High street shops and other companies under strain will be protected from aggressive rent collection and asked to pay what they can during the coronavirus pandemic, the Business Secretary has set out today.
The majority of landlords and tenants are working well together to reach agreements on debt obligations, but some landlords have been putting tenants under undue pressure by using aggressive debt recovery tactics.
To stop these unfair practices, the government will temporarily ban the use of statutory demands (made between 1 March 2020 and 30 June 2020) and winding up petitions presented from Monday 27 April, through to 30 June, where a company cannot pay its bills due to coronavirus.
This will help ensure these companies do not fall into deeper financial strain. The measures will be included in the Corporate Insolvency and Governance Bill, which the Business Secretary Alok Sharma set out earlier this month.
Government is also laying secondary legislation to provide tenants with more breathing space to pay rent by preventing landlords using Commercial Rent Arrears Recovery (CRAR) unless they are owed 90 days of unpaid rent.
This will further safeguard the high street and millions of jobs by helping to protect them from permanent closure during this time. However, while landlords are urged to give their tenants the breathing space needed, the government calls on tenants to pay rent where they can afford it or what they can in recognition of the strains felt by commercial landlords too.
Business Secretary, Alok Sharma, said: “In this exceptional time for the UK, it is vital that we ensure businesses are kept afloat so that they can continue to provide the jobs our economy needs beyond the coronavirus pandemic. Our unprecedented package of support can help commercial landlords, including through the recent expansion of the Coronavirus Business Interruption Loans Scheme.
“I know that like all businesses they are under pressure, but I would urge them to show forbearance to their tenants. I am also taking steps to ensure the minority of landlords using aggressive tactics to collect their rents can no longer do so while the COVID-19 emergency continues.”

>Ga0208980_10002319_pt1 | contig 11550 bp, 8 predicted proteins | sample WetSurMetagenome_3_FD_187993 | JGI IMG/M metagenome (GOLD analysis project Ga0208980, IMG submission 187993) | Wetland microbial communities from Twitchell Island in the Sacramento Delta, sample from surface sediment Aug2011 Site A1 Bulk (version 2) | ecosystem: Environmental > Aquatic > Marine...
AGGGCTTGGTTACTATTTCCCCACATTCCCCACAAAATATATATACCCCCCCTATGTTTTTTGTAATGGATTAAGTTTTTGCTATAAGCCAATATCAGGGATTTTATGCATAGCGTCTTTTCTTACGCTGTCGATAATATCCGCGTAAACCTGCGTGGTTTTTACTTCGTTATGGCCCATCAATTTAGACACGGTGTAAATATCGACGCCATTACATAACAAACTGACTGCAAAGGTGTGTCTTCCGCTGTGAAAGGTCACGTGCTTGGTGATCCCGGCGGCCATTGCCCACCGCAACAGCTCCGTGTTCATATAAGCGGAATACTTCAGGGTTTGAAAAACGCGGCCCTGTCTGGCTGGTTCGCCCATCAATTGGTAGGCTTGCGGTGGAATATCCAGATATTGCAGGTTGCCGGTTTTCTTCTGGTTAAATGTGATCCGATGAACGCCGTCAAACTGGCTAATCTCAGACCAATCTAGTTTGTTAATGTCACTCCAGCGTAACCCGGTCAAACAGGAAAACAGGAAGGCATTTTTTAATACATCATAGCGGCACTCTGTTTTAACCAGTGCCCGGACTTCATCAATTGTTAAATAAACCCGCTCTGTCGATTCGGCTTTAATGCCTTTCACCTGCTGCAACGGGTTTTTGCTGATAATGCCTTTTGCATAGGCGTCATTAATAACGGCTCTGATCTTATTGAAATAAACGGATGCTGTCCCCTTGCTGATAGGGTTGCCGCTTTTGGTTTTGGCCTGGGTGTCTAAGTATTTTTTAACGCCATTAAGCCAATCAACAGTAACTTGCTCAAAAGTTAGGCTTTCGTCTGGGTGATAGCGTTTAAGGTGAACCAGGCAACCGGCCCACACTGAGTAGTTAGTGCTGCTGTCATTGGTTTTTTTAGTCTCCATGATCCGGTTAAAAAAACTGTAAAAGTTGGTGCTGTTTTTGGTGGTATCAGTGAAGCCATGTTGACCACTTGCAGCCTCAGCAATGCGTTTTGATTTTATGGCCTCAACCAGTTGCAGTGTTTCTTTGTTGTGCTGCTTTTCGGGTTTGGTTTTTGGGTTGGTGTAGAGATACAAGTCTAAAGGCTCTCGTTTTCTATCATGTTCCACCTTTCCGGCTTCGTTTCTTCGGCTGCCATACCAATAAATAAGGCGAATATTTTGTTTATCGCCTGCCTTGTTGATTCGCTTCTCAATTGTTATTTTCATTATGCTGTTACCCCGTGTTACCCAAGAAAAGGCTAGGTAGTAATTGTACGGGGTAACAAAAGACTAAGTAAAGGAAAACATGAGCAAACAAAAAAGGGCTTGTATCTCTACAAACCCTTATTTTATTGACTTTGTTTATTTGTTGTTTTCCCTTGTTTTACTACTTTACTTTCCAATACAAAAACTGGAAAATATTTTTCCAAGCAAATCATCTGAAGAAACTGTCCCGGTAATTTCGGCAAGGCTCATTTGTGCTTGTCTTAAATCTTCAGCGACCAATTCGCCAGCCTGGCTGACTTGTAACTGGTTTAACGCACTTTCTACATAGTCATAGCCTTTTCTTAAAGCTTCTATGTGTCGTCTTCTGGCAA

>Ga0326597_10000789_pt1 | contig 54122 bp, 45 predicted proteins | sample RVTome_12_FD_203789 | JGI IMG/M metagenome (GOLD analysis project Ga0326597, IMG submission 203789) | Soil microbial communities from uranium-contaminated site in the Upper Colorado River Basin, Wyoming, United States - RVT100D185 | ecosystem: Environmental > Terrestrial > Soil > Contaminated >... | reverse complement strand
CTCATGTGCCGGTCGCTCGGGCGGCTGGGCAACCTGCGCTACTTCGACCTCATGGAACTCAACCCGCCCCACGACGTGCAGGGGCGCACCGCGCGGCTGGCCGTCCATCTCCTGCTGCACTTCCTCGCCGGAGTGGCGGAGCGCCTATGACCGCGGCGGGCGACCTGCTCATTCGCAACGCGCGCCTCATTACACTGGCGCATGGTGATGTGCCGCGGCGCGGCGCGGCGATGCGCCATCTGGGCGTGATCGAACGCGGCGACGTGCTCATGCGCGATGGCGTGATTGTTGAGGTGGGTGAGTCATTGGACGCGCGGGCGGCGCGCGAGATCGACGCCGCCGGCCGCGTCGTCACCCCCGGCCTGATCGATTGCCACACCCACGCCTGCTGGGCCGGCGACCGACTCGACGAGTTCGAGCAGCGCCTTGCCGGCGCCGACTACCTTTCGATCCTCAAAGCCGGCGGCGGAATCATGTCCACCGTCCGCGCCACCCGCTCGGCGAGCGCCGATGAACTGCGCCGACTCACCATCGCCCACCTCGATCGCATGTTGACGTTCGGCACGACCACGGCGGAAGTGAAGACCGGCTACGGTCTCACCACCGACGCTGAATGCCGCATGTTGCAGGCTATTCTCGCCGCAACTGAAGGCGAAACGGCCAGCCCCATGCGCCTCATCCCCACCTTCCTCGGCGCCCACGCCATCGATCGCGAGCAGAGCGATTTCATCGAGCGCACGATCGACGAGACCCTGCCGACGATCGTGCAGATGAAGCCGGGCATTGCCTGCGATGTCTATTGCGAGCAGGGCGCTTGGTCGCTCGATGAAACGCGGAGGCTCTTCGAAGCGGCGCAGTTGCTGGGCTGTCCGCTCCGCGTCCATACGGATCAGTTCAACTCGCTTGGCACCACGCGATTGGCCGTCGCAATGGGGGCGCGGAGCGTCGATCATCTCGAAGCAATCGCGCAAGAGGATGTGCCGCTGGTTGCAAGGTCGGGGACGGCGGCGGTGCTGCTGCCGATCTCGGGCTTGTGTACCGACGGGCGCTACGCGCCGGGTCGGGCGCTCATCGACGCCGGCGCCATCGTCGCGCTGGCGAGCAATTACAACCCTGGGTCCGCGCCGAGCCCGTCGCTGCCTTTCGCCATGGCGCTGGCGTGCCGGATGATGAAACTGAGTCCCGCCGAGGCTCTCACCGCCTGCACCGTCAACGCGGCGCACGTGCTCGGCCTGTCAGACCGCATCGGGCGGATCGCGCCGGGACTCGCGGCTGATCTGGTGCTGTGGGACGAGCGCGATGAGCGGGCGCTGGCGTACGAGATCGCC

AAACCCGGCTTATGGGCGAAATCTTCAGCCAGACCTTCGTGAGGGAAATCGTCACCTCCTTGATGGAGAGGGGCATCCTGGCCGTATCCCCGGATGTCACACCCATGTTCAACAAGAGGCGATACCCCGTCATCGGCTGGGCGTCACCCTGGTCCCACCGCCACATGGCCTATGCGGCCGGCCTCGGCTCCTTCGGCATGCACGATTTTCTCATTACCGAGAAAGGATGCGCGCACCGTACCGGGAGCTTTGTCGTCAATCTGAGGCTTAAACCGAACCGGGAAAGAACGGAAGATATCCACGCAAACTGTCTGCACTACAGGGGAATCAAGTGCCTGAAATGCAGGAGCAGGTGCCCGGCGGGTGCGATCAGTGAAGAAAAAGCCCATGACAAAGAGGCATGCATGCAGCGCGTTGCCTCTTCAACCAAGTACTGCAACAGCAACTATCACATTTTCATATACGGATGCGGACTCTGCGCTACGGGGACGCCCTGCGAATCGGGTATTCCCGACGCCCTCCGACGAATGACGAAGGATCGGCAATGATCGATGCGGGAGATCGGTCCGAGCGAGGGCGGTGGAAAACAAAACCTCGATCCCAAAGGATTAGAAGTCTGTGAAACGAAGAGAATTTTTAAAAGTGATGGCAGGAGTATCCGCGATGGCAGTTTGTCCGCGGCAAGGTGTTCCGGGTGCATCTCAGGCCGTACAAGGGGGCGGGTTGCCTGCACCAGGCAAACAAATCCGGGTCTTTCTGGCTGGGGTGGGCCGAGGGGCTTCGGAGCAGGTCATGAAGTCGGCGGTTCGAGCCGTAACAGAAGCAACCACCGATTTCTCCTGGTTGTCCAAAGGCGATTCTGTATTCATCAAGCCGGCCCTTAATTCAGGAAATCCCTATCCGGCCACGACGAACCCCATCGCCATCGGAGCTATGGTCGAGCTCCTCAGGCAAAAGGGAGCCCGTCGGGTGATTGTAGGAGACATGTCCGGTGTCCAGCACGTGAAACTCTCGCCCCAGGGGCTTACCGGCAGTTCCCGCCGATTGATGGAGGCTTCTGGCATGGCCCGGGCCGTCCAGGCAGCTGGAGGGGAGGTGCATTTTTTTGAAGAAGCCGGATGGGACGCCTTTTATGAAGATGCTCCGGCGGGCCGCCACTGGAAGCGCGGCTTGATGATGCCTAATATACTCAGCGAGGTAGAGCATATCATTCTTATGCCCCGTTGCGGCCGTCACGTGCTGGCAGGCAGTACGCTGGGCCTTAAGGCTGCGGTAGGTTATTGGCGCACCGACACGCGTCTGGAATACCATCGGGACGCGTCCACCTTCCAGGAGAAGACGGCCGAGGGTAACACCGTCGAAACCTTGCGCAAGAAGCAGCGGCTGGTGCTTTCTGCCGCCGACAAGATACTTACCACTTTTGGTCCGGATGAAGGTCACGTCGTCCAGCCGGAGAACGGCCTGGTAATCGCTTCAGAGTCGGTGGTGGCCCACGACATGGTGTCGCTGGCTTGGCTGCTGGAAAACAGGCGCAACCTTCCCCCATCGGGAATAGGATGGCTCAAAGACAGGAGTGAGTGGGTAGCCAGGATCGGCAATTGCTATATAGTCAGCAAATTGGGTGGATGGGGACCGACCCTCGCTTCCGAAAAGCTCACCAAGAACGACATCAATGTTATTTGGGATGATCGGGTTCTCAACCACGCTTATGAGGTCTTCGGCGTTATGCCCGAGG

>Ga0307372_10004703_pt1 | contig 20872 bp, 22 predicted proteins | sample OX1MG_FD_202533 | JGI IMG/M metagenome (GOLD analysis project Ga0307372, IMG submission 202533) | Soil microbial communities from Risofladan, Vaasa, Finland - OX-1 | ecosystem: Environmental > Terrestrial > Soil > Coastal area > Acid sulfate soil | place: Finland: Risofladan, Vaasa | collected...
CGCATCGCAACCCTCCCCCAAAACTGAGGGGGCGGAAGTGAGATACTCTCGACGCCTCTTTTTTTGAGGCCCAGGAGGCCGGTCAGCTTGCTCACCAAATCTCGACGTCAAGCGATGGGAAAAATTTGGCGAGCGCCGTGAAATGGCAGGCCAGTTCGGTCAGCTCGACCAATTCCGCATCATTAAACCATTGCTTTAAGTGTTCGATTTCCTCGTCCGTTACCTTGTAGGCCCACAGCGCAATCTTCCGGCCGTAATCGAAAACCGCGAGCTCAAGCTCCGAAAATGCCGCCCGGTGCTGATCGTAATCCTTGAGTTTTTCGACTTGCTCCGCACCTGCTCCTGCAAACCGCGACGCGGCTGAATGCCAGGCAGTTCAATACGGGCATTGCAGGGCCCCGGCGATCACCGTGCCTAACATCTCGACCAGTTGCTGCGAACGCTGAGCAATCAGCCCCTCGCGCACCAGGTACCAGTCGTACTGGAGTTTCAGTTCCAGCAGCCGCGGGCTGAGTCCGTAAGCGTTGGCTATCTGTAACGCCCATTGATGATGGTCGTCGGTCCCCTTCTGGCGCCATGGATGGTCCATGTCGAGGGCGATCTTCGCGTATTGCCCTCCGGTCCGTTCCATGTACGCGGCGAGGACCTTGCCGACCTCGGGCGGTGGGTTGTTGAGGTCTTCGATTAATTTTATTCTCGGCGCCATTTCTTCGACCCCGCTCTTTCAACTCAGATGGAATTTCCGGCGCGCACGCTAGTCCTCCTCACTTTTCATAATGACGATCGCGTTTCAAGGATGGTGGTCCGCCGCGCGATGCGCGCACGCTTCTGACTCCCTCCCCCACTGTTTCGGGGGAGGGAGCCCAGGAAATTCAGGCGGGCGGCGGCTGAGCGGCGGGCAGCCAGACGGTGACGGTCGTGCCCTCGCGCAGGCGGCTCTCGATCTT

The temporary emergency measures are designed to acknowledge the pressures landlords are facing while encouraging cooperation in the spirit of fair commercial practice. They also come on top of a substantial package of business support measures, including a moratorium on evictions for commercial tenants for at least a three-month period.
Chief Executive of the British Retail Consortium, Helen Dickinson OBE, said: “Rents are a huge burden for retailers that must be paid even where shops are closed. We have raised this problem with government and today’s announcement protects firms who – during these extraordinary times – are unable to meet their rent obligations.
“We thank Alok Sharma for his swift action, which will give retailers some vital relief and help safeguard millions of jobs all across the country. We look forward to the finer details, however it is clear government is listening and willing to act.”
Chief Executive of UK Hospitality, Kate Nicholls, said: “This is a very helpful and pragmatic response from the Secretary of State and will give hospitality businesses some very valuable breathing room.
“Many businesses in our sector have no revenue whatsoever coming in, so paying rents has been out of the question for some. This extra space will allow businesses to survive and to find a way to work with landlords. If social distancing measures are to be in place for some time, as we now believe they will, this measure may need to be extended to ensure that businesses can survive.”